Bill Blaikie, longtime Manitoba politician who served federally and provincially, dead at 71


Bill Blaikie, a longtime Manitoba New Democrat whose political career spanned more than three decades and included terms in both the Manitoba House of Commons and the Manitoba Legislature, has died. He was 71.

Blaikie died in Winnipeg on Saturday after a battle with metastatic kidney cancer, according to a Facebook post by his son Daniel Blaikie.

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Blaikie was first elected Member of Parliament for riding up Winnipeg-Birds Hill in 1979. After that ride was dissolved in 1987, Blaikie won four elections in the new Winnipeg-Transcona ride and two more after it was renamed Elmwood-Transcona in 2004. He did not seek re-election in 2008.

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He entered provincial politics the following year and won the Elmwood seat in a 2009 by-election for the then-ruling NDP. He was appointed to the cabinet of Prime Minister Greg Selinger, where he served as Conservation Secretary and House Speaker until 2011, when he retired from politics.

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While in Ottawa, Blaikie sought leadership of the federal NDP, losing to Jack Layton in 2003.

Daniel Blaikie, left, with his father, Bill Blaikie. Daniel Blaikie was elected NDP MP for the 2015 Elmwood-Transcona riding his previously represented father. (Jim Still)

He was appointed to the Order of Canada in 2020 for his lifelong contributions to parliamentary service and for his unwavering commitment to progressive change and social activism.

“His legacy stands on its own — it’s a living legacy,” said Lloyd Axworthy, who was a longtime Liberal cabinet minister and later president of the University of Winnipeg.

Axworthy was first elected MP in 1979, on the same day as Blaikie, and the two became well acquainted during their time in Parliament, although they sat on opposite sides of politics, he said.

“He was a strong believer in social democracy, he was a champion of the social gospel, but he was also a very good guy to get along with and a good person … just to get behind the scenes and just have a chat [with]’ said Axworthy, speaking to CBC on Friday after Blaikie shared a statement that he would be entering palliative care.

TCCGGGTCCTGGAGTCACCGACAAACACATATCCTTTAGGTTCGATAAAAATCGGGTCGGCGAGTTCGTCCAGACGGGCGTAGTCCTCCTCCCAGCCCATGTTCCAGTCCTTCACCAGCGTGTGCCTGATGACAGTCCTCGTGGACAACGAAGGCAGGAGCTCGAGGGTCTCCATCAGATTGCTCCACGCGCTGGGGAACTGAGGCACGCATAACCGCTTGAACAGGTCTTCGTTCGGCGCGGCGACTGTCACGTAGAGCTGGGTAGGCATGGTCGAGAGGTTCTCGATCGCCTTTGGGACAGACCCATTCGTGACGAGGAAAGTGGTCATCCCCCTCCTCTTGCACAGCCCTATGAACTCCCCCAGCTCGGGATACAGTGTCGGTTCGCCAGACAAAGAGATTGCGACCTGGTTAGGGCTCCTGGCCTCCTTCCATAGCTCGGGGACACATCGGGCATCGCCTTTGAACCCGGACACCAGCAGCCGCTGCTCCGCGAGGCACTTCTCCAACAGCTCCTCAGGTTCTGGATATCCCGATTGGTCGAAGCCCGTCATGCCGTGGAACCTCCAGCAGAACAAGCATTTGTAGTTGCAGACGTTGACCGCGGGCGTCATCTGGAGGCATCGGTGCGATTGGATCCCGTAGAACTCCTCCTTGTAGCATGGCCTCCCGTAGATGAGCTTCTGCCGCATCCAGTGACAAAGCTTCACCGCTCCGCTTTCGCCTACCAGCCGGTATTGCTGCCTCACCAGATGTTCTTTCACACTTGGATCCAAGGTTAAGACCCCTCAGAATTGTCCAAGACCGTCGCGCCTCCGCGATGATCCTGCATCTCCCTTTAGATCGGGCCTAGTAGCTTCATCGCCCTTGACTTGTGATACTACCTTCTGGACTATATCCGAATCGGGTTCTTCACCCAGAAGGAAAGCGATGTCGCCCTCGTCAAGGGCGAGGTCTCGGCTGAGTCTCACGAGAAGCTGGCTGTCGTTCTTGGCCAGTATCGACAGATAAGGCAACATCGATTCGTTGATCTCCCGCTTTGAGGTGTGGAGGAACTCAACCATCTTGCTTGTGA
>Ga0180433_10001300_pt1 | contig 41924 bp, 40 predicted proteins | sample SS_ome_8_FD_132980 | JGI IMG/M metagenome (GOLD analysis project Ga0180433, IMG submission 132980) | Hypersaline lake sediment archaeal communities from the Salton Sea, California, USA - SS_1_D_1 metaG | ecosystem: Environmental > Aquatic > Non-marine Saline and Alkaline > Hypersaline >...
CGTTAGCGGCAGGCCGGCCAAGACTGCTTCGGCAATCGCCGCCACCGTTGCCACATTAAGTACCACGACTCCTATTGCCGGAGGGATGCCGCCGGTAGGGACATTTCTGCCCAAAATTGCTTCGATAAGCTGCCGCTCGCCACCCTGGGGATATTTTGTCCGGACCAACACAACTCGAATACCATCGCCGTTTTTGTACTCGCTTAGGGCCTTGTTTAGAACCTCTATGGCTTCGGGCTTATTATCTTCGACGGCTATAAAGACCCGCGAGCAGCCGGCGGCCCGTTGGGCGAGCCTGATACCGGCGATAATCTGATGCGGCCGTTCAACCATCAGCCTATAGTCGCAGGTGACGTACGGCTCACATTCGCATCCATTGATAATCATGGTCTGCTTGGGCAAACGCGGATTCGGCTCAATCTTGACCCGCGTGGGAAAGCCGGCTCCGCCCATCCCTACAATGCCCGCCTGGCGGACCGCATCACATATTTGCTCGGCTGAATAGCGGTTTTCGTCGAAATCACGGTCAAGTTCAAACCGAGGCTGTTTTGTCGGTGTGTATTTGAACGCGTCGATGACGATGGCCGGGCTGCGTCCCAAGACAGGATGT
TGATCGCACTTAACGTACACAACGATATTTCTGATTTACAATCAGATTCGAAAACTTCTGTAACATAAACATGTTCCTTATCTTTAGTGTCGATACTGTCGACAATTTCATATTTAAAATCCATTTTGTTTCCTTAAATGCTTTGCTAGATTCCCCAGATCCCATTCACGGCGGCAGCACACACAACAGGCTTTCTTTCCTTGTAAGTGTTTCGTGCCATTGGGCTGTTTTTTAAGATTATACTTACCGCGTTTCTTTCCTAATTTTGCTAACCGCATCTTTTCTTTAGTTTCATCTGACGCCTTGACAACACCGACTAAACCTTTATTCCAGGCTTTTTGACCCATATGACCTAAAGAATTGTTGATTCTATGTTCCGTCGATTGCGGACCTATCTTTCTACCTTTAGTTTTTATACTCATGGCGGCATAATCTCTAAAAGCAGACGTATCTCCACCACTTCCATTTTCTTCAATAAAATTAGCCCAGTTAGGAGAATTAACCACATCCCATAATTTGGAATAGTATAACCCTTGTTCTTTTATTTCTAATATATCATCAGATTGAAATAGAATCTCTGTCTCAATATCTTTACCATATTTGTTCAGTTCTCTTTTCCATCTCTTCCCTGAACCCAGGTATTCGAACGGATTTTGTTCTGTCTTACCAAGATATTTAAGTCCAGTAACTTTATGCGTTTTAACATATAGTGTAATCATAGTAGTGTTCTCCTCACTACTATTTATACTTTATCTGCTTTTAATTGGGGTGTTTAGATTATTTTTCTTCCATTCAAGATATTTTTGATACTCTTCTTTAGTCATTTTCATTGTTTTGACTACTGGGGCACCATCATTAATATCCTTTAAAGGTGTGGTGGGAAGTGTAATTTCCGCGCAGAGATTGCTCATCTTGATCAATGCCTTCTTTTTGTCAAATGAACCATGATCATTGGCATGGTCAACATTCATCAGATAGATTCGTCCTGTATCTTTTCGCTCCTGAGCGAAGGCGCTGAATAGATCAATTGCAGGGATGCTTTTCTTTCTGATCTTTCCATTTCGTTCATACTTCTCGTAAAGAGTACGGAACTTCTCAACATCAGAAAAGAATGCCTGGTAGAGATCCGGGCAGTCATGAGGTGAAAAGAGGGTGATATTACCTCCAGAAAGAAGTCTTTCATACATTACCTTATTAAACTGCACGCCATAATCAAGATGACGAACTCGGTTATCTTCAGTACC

Their paths crossed again when Blaikie became an associate professor of theology and politics at the University of Winnipeg, where Axworthy served as president from 2004 to 2014.

“For students… with [a] big appetite to know, ‘How do things work?’” said Blaikie, who can bring his hands-on experience to the classroom, Axworthy said.

“He understood politics and could embrace that kind of pragmatism and practical adjustment, but always say, ‘But it has to be motivated and driven by a set of beliefs.’

Blaikie was “someone who clearly throughout his life, every step he took made a difference,” Axworthy said.

A woman in a blue blazer stands in the House of Commons, three men stand behind her.
Blaikie, right, stands next to New Democratic Party leader Alexa McDonough as they voted in the House of Commons June 7, 2001 against a pay rise for MPs. (Tom Hanson/The Canadian Press)

James Christie, a former dean of theology and professor at the University of Winnipeg, said Blaikie had “tremendous political and religious insight”.

In an interview with CBC on Friday, Christie said Blaikie’s ability to stand out during his time at university stems from his engaging personality.

“Bill could tell a story that would lead into another story and another story, and we could sit down and just talk, and in my case mostly just listen,” Christie said. “And he captivated his students in the same way.”

Christie, who worked with Blaikie at the University of Winnipeg for years, also mentioned his work as a politician, United Church minister and religious leader, musician and author. Blaikie wrote a memoir titled in 2011 The Blaikie Report: An Inside Look at Faith and Politics.

“I looked up to Bill partly because he was a lot taller than me … but he was also a man of great intellect and big heart, big dreams and great generosity,” Christie said.

“Just one of those people who were literally and figuratively larger than life.”



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